Though the Mary Poppins children's book series, first launched in 1934, and the 1964 movie starring Julie Andrews have become international classics in their genres, author Pamela Lyndon Travers (1889-1998) has remained at best a shadowy presence. Valerie Lawson's Mary Poppins, She Wrote corrects that puzzling omission with a biographical portrait of a remarkable author. Its contents are surprising: Who among us knew that Travers moved in the literary circles of William Butler Yeats and T. S. Eliot? An eye-opening life of the woman an American magazine once dubbed "this unknown Englishwoman."
The original Mary Poppins was not as "saccharine" as the movie character, says Lawson, and her bittersweet biography of the supernanny's elusive creator, Travers (1899-1996), convincingly portrays a writer who created her character out of the childhood sorrows that haunted her. Drawing on archival sources and private papers, Lawson, a writer for the Sydney Morning Herald, sensitively traces Travers's emotionally deprived girlhood in Australia, where she was raised largely by an elderly aunt; her early career as an actress and columnist; and her 1924 emigration to London, where she worked as a journalist and theater reviewer. Emphasizing how Travers's desire for the father who had died when she was seven affected both her life and work, Lawson explores mythological and literary influences on the six Mary Poppins stories, written over 54 years (the first was published in 1934). Never married, Travers adopted an Irish baby boy; Lawson movingly reveals the emotional fallout of their failed relationship. After detailing Travers's fussy movie negotiations with Walt Disney and the downplaying of her authorship in the 1964 hit film, Lawson captures the melancholy of Travers's retreat into isolation and old age. 2 photo inserts. (Oct. 14) Copyright 2006 Reed Business Information.
Sydney Morning Herald writer Lawson's preface to her biography of P.L. Travers (1899-1996), the creator of Mary Poppins, reads like an introduction to a mystery. This is fitting, since Travers preferred to keep the facts of her personal life hidden; luckily, Lawson is superb at excavating the details. Travers, we learn, held a cherished belief that women experience three phases of life: maiden, mother, and crone, so Lawson divides the book into three corresponding sections. Drawing on archival sources and private papers, she covers Travers's relationship with the poet AE (George William Russell), her dealings with film producer Walt Disney, and her adoption of a son while a single woman. Many pages are devoted to Travers's lifelong spiritual journey, which involved meditation, Zen Buddhism, and several gurus, of which the controversial Gurdjieff became the most influential. At times when discussing Travers's spiritual search, Lawson applies an unfortunate layer of sarcasm. Thankfully, this tendency does not detract significantly from the arresting life revealed here. Recommended for larger public and academic libraries. Stacy Russo, California State Univ. Lib., Fullerton Copyright 2006 Reed Business Information.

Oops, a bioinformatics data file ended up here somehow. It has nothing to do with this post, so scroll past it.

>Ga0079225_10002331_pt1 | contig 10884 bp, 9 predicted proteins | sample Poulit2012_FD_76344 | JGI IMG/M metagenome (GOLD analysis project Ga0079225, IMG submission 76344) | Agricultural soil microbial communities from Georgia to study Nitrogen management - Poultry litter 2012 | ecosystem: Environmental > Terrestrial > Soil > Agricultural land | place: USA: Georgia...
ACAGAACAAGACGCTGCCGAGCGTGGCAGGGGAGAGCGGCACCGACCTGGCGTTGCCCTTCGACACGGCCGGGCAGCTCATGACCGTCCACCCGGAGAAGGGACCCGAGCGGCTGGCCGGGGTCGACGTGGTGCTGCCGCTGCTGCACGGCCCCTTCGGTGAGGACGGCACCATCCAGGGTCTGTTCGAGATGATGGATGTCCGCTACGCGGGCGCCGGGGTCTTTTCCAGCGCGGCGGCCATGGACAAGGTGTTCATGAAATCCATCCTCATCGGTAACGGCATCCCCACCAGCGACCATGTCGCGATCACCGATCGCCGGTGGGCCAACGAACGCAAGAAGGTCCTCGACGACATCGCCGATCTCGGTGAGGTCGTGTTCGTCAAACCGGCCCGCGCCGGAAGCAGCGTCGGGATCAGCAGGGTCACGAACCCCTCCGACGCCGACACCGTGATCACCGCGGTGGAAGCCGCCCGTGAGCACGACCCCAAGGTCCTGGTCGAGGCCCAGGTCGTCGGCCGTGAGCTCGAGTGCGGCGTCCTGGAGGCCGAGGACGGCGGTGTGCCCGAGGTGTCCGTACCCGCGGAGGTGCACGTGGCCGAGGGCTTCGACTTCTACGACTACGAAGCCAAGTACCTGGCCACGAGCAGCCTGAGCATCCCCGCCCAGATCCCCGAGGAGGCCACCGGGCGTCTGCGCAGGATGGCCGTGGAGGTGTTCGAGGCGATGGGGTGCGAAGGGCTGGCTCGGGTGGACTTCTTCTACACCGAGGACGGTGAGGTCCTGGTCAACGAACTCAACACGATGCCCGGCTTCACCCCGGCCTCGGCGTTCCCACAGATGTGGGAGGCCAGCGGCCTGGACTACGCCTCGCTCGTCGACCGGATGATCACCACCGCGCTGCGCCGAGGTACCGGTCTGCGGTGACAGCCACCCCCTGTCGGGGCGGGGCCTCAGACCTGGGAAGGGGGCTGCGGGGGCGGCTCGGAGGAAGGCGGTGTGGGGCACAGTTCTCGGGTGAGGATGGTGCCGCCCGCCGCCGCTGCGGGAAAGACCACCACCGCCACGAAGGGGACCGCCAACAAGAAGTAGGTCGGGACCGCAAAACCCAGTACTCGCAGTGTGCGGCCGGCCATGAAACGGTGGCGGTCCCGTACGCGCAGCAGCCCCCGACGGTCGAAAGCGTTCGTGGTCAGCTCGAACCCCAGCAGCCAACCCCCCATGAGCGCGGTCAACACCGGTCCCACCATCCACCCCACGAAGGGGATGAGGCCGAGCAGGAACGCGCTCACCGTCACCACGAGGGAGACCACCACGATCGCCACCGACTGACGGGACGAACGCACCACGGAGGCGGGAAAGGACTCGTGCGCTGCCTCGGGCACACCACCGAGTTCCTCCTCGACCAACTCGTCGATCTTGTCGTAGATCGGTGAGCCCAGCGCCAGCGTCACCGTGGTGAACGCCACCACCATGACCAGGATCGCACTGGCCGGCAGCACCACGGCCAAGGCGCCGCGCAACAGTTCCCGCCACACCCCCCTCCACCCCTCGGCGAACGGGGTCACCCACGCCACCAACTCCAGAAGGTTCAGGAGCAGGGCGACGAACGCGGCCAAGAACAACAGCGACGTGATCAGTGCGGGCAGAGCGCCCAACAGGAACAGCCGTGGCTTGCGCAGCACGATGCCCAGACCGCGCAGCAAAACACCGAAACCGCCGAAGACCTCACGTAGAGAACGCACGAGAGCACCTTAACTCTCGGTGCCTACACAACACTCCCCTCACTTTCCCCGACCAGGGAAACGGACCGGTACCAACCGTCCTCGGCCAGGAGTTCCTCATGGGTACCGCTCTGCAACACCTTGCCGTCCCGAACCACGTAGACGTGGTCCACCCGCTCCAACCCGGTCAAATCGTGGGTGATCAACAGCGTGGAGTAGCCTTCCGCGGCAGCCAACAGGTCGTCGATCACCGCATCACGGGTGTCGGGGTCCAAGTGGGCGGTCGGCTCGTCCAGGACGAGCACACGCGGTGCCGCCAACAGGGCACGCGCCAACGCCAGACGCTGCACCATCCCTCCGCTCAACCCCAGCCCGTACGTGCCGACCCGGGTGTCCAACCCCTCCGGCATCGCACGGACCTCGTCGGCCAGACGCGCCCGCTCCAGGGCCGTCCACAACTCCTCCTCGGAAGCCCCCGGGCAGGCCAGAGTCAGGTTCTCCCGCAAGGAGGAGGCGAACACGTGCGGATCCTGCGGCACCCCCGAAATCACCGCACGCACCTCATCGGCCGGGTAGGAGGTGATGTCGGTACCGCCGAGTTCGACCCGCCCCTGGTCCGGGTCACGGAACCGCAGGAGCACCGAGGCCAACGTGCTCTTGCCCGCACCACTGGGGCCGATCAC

Lawson (The Allens Affair, not reviewed) offers an intriguing, surprisingly rich literary life of the fairly obscure Australian author best known for her cheery children's series featuring nanny Mary Poppins. The Disney film based on Travers's well-loved flying English nanny was not made until 1963, 30 years after Mary Poppins was originally published. Here, Lawson uncovers Travers's various disguises. Born in Maryborough (Queensland) in 1899, Helen Lyndon Goff absorbed fanciful stories and poetry told by her English-Irish father, a banker who drank heavily and was eventually demoted from bank manager to clerk. With his death, Travers fell under the supervision of her stalwart spinster aunt, Ellie, in Bowral (New South Wales), and our smart young heroine, known then as Pamela, eventually set out for Sydney with the short-lived plan of making her name as an actress. Travels to England and Ireland whetted her appetite for becoming a writer, and correspondence with George William Russell, "AE," the older married editor of the Irish Statesman, had both romantic and literary implications. AE introduced her to Yeats and encouraged her to publish; her first stories about the Banks children and their dictatorial, magical nanny Mary Poppins first appeared in 1926. Travers traveled extensively as a journalist and seems to have latched onto older, powerful male figures all her life: Besides AE, there was Alfred Richard Orage, Armenian guru G.I. Gurdjieff and Irish critic Francis Macnamara. Travers wrote her many Mary Poppins adventures over the course of 54 years, with delicate drawings by Mary Shepard; with Disney's film adaptation, Travers became a rich woman, though not a famous one. Her adoptionof a Dublin twin, Camillus, allowed her finally someone to "love and control," and she settled comfortably into the role of New Age disciple. She died in 1996. Lawson ably encompasses the life of this mysterious, many-sided author, from nymph to mother to crone. Agent: Alison M. Bond/Alison M. Bond Ltd.